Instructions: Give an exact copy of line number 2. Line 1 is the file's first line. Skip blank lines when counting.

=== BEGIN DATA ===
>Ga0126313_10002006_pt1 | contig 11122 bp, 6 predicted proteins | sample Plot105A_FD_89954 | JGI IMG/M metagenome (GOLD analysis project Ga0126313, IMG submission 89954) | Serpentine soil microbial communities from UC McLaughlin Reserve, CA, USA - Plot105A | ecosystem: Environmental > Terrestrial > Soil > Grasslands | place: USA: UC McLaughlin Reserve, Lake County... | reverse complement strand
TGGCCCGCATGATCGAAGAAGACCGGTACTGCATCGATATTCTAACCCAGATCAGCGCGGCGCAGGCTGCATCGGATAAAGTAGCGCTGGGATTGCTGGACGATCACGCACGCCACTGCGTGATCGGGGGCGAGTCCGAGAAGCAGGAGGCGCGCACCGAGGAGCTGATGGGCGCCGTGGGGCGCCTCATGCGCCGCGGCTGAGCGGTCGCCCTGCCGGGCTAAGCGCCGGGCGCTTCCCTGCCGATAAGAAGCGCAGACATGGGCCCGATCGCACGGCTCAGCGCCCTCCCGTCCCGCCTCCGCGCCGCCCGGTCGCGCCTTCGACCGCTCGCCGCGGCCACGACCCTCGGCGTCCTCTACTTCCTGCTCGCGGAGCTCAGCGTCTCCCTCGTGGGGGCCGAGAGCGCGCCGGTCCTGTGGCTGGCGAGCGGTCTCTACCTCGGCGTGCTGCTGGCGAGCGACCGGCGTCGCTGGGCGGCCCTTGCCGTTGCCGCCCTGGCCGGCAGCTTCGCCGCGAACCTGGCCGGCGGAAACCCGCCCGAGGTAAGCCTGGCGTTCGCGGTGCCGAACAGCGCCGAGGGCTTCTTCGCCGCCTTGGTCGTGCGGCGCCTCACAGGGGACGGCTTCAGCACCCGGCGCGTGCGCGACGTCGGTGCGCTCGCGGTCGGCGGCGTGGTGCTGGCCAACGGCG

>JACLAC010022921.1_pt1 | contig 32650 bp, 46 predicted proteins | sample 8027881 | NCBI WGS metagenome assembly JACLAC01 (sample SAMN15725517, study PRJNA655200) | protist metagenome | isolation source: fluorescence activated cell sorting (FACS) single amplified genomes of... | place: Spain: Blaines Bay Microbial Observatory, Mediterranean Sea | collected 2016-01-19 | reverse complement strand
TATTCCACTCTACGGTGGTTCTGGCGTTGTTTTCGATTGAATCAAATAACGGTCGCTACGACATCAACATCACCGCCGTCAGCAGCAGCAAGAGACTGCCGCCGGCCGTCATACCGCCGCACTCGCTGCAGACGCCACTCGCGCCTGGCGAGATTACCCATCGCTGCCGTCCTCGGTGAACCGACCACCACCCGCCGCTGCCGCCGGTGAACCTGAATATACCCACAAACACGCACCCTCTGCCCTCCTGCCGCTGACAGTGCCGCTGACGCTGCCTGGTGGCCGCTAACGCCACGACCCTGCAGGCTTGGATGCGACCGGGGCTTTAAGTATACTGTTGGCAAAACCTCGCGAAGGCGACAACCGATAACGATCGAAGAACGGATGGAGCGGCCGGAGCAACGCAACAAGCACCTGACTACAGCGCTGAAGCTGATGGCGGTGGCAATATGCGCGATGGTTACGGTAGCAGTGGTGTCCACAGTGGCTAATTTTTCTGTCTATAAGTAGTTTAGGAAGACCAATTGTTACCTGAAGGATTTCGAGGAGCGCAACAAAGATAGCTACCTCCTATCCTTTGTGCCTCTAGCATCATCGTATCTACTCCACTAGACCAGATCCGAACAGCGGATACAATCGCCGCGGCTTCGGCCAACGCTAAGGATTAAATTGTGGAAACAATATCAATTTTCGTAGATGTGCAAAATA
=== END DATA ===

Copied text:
TGGCCCGCATGATCGAAGAAGACCGGTACTGCATCGATATTCTAACCCAGATCAGCGCGGCGCAGGCTGCATCGGATAAAGTAGCGCTGGGATTGCTGGACGATCACGCACGCCACTGCGTGATCGGGGGCGAGTCCGAGAAGCAGGAGGCGCGCACCGAGGAGCTGATGGGCGCCGTGGGGCGCCTCATGCGCCGCGGCTGAGCGGTCGCCCTGCCGGGCTAAGCGCCGGGCGCTTCCCTGCCGATAAGAAGCGCAGACATGGGCCCGATCGCACGGCTCAGCGCCCTCCCGTCCCGCCTCCGCGCCGCCCGGTCGCGCCTTCGACCGCTCGCCGCGGCCACGACCCTCGGCGTCCTCTACTTCCTGCTCGCGGAGCTCAGCGTCTCCCTCGTGGGGGCCGAGAGCGCGCCGGTCCTGTGGCTGGCGAGCGGTCTCTACCTCGGCGTGCTGCTGGCGAGCGACCGGCGTCGCTGGGCGGCCCTTGCCGTTGCCGCCCTGGCCGGCAGCTTCGCCGCGAACCTGGCCGGCGGAAACCCGCCCGAGGTAAGCCTGGCGTTCGCGGTGCCGAACAGCGCCGAGGGCTTCTTCGCCGCCTTGGTCGTGCGGCGCCTCACAGGGGACGGCTTCAGCACCCGGCGCGTGCGCGACGTCGGTGCGCTCGCGGTCGGCGGCGTGGTGCTGGCCAACGGCG